Studio profile: RedLynx

Studio profile: RedLynx

Studio profile: RedLynx

  • Founded 2000
  • Location Helsinki.
  • Employees 45
  • Key staff Antti Ilvessuo (creative director), Tero Virtala (CEO).
  • URL
  • Selected softography Trials HD, Trials 2 SE, DrawRace, Monster Trucks Nitro, Reset Generation, Pathway to Glory.
  • Current projects MotoHeroz (WiiWare), 1000 Heroz (iOS), DrawRace 2 (iOS), Trials Evolution plus two unannounced games.

As we step into RedLynx’s top-floor offices, decked out in red-tinted ’70s wood panelling throughout, we’re greeted by a Parrot AR Drone. It hovers in front of us for a second, an unblinking eye scanning the scene, before flying back out of the room and down the corridor. For a moment, we wonder if we’re in some low-budget remake of Batteries Not Included, but much to our relief, creative director Antti Ilvessuo steps around the corner wearing a mischievous smile. The welcome is indicative of Redlynx’s commitment to pure and simple fun.

The studio is best known for its raucous XBLA hit Trials HD (see our recent interview with the game’s creators), but RedLynx has created over 100 titles, cutting its teeth on mobile releases and sub-contracting deals with other developers. The turning point came in 2008, when the company decided to focus on self-publishing its own original IP after facing resistance from publishers unconvinced of the potential inherent in RedLynx’s stripped-down, finely tuned concepts. The move was made possible thanks to the increasing viability of digital distribution, Steam proving the perfect platform on which to launch Trials 2 SE, a full-blown release based on earlier web games.

Redlynx’s self-belief was rewarded with huge success, the game quickly shifting around 200,000 copies and paving the way for Trials HD. And that self-belief still drives the company, the sense of pride in their work palpable as we’re introduced to various staffers. More than one RedLynx employee asserts that the company is comprised of gamers making games for gamers, and, as the team insists that we stay to play MotoHeroz and Trials HD with them even after a full day hosting our visit, it’s clear that it isn’t some kind of empty corporate slogan. Here, we sit down with CEO Tero Virtala to discuss the company’s success.

Has the success of Trials HD changed the way the company operates?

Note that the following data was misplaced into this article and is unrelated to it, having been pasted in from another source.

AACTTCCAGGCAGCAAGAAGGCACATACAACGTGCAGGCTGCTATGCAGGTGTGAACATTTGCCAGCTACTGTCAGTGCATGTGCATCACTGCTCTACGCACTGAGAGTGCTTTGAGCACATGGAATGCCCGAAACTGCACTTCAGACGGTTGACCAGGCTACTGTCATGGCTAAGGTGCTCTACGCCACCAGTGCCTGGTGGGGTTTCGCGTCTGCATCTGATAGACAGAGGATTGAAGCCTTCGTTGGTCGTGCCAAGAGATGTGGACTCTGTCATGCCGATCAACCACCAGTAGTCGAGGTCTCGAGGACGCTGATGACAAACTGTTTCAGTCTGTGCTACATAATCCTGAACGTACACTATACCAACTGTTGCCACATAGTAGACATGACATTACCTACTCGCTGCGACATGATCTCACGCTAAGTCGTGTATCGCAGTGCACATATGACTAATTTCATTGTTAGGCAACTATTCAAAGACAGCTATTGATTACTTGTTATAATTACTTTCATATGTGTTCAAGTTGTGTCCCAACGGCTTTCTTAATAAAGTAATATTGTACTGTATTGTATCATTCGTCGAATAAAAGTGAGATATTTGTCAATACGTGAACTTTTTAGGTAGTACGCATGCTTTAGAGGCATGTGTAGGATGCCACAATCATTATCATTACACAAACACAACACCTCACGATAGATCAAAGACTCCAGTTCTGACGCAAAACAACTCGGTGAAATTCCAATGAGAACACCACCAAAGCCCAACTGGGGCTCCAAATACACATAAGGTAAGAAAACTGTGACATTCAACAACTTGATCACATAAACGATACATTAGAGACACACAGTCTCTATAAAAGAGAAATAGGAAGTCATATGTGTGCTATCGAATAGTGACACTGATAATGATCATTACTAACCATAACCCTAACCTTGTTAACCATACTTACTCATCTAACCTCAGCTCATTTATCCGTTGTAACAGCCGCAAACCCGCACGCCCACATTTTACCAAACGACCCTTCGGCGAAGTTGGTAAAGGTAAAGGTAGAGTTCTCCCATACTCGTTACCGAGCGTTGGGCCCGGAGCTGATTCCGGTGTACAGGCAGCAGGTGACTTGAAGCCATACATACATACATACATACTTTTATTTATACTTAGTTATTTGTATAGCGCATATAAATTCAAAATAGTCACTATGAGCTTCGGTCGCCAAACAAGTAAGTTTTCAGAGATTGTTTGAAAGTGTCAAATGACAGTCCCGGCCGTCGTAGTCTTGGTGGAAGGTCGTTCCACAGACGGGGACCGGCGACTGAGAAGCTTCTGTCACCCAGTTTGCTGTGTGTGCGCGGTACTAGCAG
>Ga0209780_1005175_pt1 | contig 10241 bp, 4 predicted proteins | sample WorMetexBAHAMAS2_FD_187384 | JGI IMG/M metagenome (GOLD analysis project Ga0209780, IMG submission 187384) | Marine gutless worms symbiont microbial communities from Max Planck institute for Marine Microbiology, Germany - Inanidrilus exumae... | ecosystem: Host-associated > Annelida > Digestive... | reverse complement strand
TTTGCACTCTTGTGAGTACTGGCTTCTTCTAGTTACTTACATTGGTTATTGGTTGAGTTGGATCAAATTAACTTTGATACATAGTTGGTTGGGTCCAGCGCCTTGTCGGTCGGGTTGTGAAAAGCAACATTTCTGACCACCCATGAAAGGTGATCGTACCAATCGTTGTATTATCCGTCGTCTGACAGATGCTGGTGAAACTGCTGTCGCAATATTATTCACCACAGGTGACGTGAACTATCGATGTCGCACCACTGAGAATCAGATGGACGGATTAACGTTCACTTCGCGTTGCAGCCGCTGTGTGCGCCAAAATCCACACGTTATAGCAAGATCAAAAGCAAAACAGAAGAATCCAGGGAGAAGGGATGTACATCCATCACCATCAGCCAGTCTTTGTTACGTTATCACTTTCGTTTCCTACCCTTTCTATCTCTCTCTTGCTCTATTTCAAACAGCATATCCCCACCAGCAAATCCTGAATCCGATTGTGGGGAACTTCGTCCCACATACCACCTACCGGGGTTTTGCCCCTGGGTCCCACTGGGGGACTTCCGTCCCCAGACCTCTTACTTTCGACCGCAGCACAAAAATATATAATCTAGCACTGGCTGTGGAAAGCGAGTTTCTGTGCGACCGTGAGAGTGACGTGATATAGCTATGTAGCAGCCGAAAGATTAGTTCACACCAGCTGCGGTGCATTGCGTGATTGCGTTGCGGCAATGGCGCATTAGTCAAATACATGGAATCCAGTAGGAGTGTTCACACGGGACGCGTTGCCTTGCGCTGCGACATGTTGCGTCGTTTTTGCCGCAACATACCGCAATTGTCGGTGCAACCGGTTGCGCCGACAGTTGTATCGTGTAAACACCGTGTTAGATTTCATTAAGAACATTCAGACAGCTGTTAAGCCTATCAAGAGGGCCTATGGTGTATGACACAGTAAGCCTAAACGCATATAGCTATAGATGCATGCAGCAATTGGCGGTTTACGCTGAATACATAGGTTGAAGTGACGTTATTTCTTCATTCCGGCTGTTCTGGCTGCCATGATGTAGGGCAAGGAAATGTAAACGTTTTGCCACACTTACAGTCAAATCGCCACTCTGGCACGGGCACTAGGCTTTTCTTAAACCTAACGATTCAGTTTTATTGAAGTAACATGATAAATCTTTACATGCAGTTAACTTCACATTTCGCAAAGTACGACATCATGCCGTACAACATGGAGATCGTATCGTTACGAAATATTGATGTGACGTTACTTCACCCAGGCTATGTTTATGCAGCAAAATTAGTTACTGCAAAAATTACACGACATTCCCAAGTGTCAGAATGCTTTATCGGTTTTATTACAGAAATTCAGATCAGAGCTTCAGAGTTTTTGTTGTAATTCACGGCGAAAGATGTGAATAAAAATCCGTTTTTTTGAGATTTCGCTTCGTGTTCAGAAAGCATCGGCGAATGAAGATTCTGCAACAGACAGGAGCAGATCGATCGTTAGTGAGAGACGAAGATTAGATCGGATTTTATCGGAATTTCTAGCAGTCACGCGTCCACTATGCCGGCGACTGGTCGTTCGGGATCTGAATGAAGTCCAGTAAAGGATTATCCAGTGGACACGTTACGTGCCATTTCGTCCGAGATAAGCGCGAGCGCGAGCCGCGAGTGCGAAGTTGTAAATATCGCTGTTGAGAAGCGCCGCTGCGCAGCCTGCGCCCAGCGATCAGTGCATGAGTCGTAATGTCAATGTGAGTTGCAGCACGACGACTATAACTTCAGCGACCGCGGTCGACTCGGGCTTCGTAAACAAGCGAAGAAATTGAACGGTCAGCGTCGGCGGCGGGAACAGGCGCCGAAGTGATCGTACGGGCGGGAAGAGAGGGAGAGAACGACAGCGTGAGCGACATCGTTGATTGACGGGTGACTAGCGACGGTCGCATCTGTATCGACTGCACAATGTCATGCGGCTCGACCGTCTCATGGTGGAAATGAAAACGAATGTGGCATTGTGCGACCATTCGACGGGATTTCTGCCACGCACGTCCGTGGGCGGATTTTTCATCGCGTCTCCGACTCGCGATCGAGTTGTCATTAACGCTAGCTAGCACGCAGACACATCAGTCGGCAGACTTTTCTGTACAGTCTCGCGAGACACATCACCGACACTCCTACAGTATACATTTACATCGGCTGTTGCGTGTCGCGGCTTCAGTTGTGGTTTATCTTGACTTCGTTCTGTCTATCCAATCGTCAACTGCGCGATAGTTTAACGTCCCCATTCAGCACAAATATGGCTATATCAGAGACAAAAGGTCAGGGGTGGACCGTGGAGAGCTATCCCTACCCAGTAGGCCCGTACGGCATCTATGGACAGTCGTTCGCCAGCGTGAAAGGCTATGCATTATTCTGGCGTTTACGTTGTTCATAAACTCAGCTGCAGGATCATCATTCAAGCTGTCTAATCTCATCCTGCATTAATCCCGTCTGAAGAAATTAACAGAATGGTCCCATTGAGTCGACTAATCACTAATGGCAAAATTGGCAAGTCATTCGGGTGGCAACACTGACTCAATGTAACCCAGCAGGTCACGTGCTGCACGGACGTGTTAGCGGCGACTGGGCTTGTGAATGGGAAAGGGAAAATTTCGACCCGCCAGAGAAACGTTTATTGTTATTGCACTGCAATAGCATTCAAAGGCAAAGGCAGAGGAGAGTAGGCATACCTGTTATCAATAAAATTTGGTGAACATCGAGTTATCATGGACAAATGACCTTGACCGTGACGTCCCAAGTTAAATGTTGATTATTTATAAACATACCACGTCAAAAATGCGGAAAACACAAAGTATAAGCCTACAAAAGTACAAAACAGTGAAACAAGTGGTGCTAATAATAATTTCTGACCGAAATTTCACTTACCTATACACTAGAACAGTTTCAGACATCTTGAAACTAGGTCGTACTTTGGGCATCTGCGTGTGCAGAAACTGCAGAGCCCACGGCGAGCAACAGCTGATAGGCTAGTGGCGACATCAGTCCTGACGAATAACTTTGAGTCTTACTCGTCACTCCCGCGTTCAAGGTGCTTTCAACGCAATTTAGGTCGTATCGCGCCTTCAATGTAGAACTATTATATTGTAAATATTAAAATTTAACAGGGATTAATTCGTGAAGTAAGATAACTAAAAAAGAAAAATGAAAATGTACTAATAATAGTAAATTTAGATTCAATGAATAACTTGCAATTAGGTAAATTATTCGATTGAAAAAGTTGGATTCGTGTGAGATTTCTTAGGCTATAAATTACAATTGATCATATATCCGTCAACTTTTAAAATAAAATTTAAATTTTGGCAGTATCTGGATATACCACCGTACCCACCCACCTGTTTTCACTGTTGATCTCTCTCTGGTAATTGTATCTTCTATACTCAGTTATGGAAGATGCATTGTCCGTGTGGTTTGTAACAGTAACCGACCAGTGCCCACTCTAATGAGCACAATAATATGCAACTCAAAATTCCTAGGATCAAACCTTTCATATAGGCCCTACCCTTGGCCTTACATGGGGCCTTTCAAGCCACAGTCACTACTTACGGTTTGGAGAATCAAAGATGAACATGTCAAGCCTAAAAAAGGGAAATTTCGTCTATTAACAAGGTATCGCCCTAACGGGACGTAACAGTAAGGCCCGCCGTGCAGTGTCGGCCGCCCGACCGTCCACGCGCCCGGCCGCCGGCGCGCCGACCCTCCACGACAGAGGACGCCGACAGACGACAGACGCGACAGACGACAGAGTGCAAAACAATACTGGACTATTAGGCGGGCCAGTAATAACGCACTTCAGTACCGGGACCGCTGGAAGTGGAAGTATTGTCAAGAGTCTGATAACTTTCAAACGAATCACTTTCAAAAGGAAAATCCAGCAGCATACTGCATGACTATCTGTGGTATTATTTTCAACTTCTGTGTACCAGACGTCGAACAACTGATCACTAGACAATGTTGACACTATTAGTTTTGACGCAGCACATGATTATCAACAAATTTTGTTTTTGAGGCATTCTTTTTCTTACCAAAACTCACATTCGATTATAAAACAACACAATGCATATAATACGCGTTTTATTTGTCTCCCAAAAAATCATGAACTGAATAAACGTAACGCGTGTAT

I wouldn’t say that. Of course, this year is a big year, because we have six games coming out. We haven’t had this big a number in the previous years – it would be maybe one bigger game and two smaller games. Also, all the success and positive feedback we’ve gotten from Trials HD has translated to positive support for our other games – it’s a game from the developers of Trials HD; everyone recognises that.

RedLynx CEO Tero Virtala and a particularly vertiginous obstacle from Trials HD

Six games at once across multiple platforms is quite a lot for any studio, let alone one consisting of only 45 people.
We want to be at the cutting edge, and I would say ten years ago, for a company so small, it would have been very difficult to make a cutting-edge game, because you would have had to make a big console game. Now, the market is changing. We have the digital distribution space opening up and it’s possible to really make something that opens the market up with just ten to 20 people. Also, we have never wanted to focus on one single thing. I think each project has been an important source of innovation and learning, and it’s also a way of managing risks.

If you consider that, had we focused years ago on the most successful area we had – turn-based strategy games – I doubt that we would be this successful now. Trends and consumer preferences change and I just don’t think that turn-based strategy games are the big thing nowadays. And everyone knows how fast the markets change, so going multiplatform is also, business-wise, a wise decision. If someone tried to pick a platform to stick with for the next few years, I think it’s likely they would choose wrong. There are going to be some changes that no one expects.

Have you faced any challenges moving to self-publishing?
I think in future, the industry is going to be much more networked. There are going to be new types of players, like us, that own their properties and focus on the development side but are also able to partner with those bigger publishers. We are already seeing that happening a lot. Microsoft is very open to smaller developers, EA has its programs with partners, and the iPhone brought a completely new type of publisher model to the market. So I don’t think the future will be as black-and-white as it used to be, with only developers and publishers. I think there is going to be much more variety in time. In the end, our business is about games: we just want to develop great games. When those are in order, everything else is just much easier.

What do you think has been key to the success of your releases?
We’ve made a lot of games – many of those were in the earlier years for mobile devices – and I think all of them are still really important, because every single game has taught us something different. Focus on simple board-game mechanics, games with multiplayer which have maybe a bit more functionality, some games which are very good, and some games that we thought early on had features which worked well – they’ve taught us to develop further. I think now when our games come out they are always very fun games, quite focused games with two or so core features and built around that. I think perhaps the reason why they are, gameplay-wise, so fun is the experience of this wide variety of previous projects.